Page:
Sweden to allow new nuclear plants; US utility fixes AP1000 build cost
Nuclear power news you need to know.
Sweden to abolish nuclear tax, allow new build
The Swedish government has agreed to phase out a national nuclear capacity tax between 2017 and 2019 and allow the construction of up to 10 new reactors to replace ageing plants, it announced June 10.
The framework agreement, signed by the coalition government of Social Democrats and Green Party members as well as opposition parties, also sets a target of 100% renewable energy by 2040. This is a goal and not a cut-off date for nuclear generation, the government said.
Sweden introduced a nuclear power tax in 1984 and it has risen to the equivalent of around 7.5 euros/MWh ($8.4/MWh).
Sweden’s nine nuclear plants provide around 40% of the country’s electricity and falling wholesale electricity prices, increasing safety investments and rising nuclear taxes have accelerated the closure of several plants.
“Even with the abolishment of the capacity tax, profitability will be a challenge. Low electricity prices put all energy producers under pressure and we will continue to focus on reducing production costs," Magnus Hall, CEO of Vattenfall, Sweden’s main nuclear plant operator, said in a reaction statement.
"Naturally, investment decisions must be taken on commercial grounds, taking all cost factors and expected long-term market developments that the agreement implies into account,” Hall said.
Vattenfall operates seven nuclear power reactors at Sweden's Ringhals and Forsmark sites.
Germany’s E.ON, Finland’s Fortum and Sweden’s Karlstad municipality jointly own three reactors at the Oskarshamn site and only two of these reactors remain online.
Sweden's nuclear power plants
Source: World Nuclear Association
IEA urges Belgium to rethink nuclear phase out
Belgium should reconsider its plan to phase out nuclear power in order to avoid hiking energy costs and allow time to deploy alternative power generation, the International Energy Agency (IEA) has said in a review of Belgium's energy policy.
Belgium's seven nuclear power reactors provide around half of the country's electricity and the plants are currently set to close between 2022 and 2025.
In a report published on May 19, the IEA warned the planned closures would "seriously challenge Belgium’s efforts to ensure security of supply and provide affordable low-carbon electricity."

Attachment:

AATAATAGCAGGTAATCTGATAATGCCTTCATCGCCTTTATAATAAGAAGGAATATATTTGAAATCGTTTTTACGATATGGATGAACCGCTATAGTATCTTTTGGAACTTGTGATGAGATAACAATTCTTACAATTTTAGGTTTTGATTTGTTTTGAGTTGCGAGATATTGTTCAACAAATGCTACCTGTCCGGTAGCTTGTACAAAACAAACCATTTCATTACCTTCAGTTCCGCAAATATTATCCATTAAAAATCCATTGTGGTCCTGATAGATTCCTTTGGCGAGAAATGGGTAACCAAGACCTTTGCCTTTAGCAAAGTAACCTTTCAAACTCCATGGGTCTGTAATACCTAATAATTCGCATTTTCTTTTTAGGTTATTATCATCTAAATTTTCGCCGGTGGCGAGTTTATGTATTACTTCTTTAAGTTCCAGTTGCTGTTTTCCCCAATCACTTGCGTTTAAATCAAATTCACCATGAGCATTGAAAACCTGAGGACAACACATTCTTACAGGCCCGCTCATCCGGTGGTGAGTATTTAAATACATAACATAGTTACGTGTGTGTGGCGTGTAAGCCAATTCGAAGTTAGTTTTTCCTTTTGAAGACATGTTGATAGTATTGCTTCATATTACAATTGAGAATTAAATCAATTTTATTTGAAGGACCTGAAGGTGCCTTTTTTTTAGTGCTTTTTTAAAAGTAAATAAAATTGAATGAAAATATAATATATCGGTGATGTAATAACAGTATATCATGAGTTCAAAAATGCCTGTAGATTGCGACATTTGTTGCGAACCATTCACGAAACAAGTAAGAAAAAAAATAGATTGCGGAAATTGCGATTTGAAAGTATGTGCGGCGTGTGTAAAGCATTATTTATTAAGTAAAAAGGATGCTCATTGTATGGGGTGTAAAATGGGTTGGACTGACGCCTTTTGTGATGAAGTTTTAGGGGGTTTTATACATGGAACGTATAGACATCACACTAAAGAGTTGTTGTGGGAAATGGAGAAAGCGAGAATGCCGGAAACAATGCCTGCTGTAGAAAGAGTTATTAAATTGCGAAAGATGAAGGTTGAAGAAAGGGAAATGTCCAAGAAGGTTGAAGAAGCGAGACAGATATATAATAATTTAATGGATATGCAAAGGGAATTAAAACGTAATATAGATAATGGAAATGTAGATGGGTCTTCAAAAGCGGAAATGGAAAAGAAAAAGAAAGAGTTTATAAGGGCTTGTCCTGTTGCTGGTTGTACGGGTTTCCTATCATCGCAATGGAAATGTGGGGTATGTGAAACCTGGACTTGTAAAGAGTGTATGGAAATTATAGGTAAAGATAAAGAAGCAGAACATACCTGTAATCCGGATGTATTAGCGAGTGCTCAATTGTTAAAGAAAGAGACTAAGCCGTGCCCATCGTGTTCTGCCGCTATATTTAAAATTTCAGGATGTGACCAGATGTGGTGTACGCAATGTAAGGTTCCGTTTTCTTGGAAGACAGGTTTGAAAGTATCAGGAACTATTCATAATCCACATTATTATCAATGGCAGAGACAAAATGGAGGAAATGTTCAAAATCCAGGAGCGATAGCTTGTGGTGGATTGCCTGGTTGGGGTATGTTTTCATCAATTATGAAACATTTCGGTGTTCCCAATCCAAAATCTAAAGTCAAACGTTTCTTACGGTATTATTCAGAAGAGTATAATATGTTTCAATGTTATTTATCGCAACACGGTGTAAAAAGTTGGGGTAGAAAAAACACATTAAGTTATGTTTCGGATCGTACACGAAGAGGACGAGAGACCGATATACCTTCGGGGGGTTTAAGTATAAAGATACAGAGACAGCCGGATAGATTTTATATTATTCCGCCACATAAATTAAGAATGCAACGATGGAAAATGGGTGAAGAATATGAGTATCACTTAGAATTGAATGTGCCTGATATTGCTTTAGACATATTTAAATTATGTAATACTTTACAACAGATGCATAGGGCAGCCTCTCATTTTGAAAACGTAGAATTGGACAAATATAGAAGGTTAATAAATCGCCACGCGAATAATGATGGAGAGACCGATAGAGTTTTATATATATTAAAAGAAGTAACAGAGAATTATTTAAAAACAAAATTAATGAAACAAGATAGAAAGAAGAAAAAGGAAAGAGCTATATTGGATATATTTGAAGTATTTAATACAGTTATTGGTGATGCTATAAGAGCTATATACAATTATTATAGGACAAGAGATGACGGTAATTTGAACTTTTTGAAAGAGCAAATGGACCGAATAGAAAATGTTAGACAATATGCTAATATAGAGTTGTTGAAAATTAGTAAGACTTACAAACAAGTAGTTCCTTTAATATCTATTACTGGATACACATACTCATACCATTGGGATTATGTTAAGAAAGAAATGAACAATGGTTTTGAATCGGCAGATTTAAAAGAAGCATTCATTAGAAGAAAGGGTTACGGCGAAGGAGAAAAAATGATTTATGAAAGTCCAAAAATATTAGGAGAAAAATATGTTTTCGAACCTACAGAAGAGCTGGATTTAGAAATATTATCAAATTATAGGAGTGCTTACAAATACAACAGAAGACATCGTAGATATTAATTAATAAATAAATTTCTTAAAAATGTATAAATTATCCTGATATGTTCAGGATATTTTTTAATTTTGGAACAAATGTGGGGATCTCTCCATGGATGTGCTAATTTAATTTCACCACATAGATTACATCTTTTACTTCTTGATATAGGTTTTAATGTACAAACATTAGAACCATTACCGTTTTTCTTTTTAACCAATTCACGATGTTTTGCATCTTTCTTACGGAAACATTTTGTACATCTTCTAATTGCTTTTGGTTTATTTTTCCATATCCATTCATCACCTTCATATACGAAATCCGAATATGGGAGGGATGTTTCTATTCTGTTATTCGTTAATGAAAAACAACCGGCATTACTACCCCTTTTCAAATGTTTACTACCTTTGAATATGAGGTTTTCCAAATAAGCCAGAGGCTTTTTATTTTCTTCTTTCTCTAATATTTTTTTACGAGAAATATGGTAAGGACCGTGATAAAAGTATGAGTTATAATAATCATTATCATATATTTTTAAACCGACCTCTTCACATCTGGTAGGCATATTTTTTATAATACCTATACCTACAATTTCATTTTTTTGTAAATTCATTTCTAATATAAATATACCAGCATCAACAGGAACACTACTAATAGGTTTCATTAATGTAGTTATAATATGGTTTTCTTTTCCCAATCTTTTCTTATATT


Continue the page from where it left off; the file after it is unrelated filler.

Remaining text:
By allowing the nuclear plants to operate as long as they are considered safe by the nuclear regulator, Belgium would reduce the pressure on electricity supplies, reduce the cost of electricity generation in the medium term, lower the cost of the nuclear phase-out and allow more time for investments in alternative generation, the IEA said.
US’ SCE&G fixes price for VC Summer new build
South Carolina Electric & Gas Company (SCE&G) has chosen a fixed price option for the Engineering Procurement and Construction (EPC) contract for its 2.2 GW V.C. Summer 2 and 3 power plant project, SCANA, owner of SCE&G, said.
The irrevocable fixed price option will amend the EPC contract to fix, as of June 30, "substantially all of the costs" for the remaining scope of the project, SCANA said in a statement May 26.
SCE&G has notified the Public Service Commission of South Carolina (SCPSC) that total project costs have risen by $852 million to $7.7 billion, including owner's cost, transmission, escalation and allowance for funds used during construction.
"This increase includes approximately $505 million that is directly related to the fixed price option," SCANA said.
Under the latest construction plan, Westinghouse is to install two of its AP1000 power plants by August 2019 and August 2020 at the V.C. Summer site in South Carolina.
Following construction delays, EPC contractor Westinghouse subcontracted Fluor as construction manager for the project in late 2015.
"Fluor has proven to be an asset to the project team and the vast majority of the major components and equipment have been received onsite," Kevin Marsh, SCANA's chairman and CEO, said May 26.
"The fixed price option provides substantial value to our customers, investors, and the company by limiting the risk of future cost increases," he said.
Exelon prepares to shut Clinton, Quad Cities plants in 2017/18
Exelon is to move forward with the shutdown of its 1.1 GW Clinton and 940 MW Quad Cities nuclear plants in Illinois due to a lack of progress on proposed regional energy market legislation, the nuclear operator said June 2.
The Clinton Power Station is to close on June 1, 2017 and Quad Cities will close on June 1, 2018, Exelon said. The plants have lost a combined $800 million in the past seven years, despite being two of Exelon's best-performing plants, the company said.
Exelon's decision to close the plants came after the Illinois General Assembly adjourned without acting on legislation known as the Next Generation Energy Plan, which was designed to support carbon-free generation including nuclear power.
A state report found that closing the plants would increase the region's annual wholesale energy costs by $439 million to $645 million.
The Chicago Tribune reported June 2 that negotiations between Exelon and government officials continued after the closure announcement and the operator's decision could be reversed if an agreement is made.
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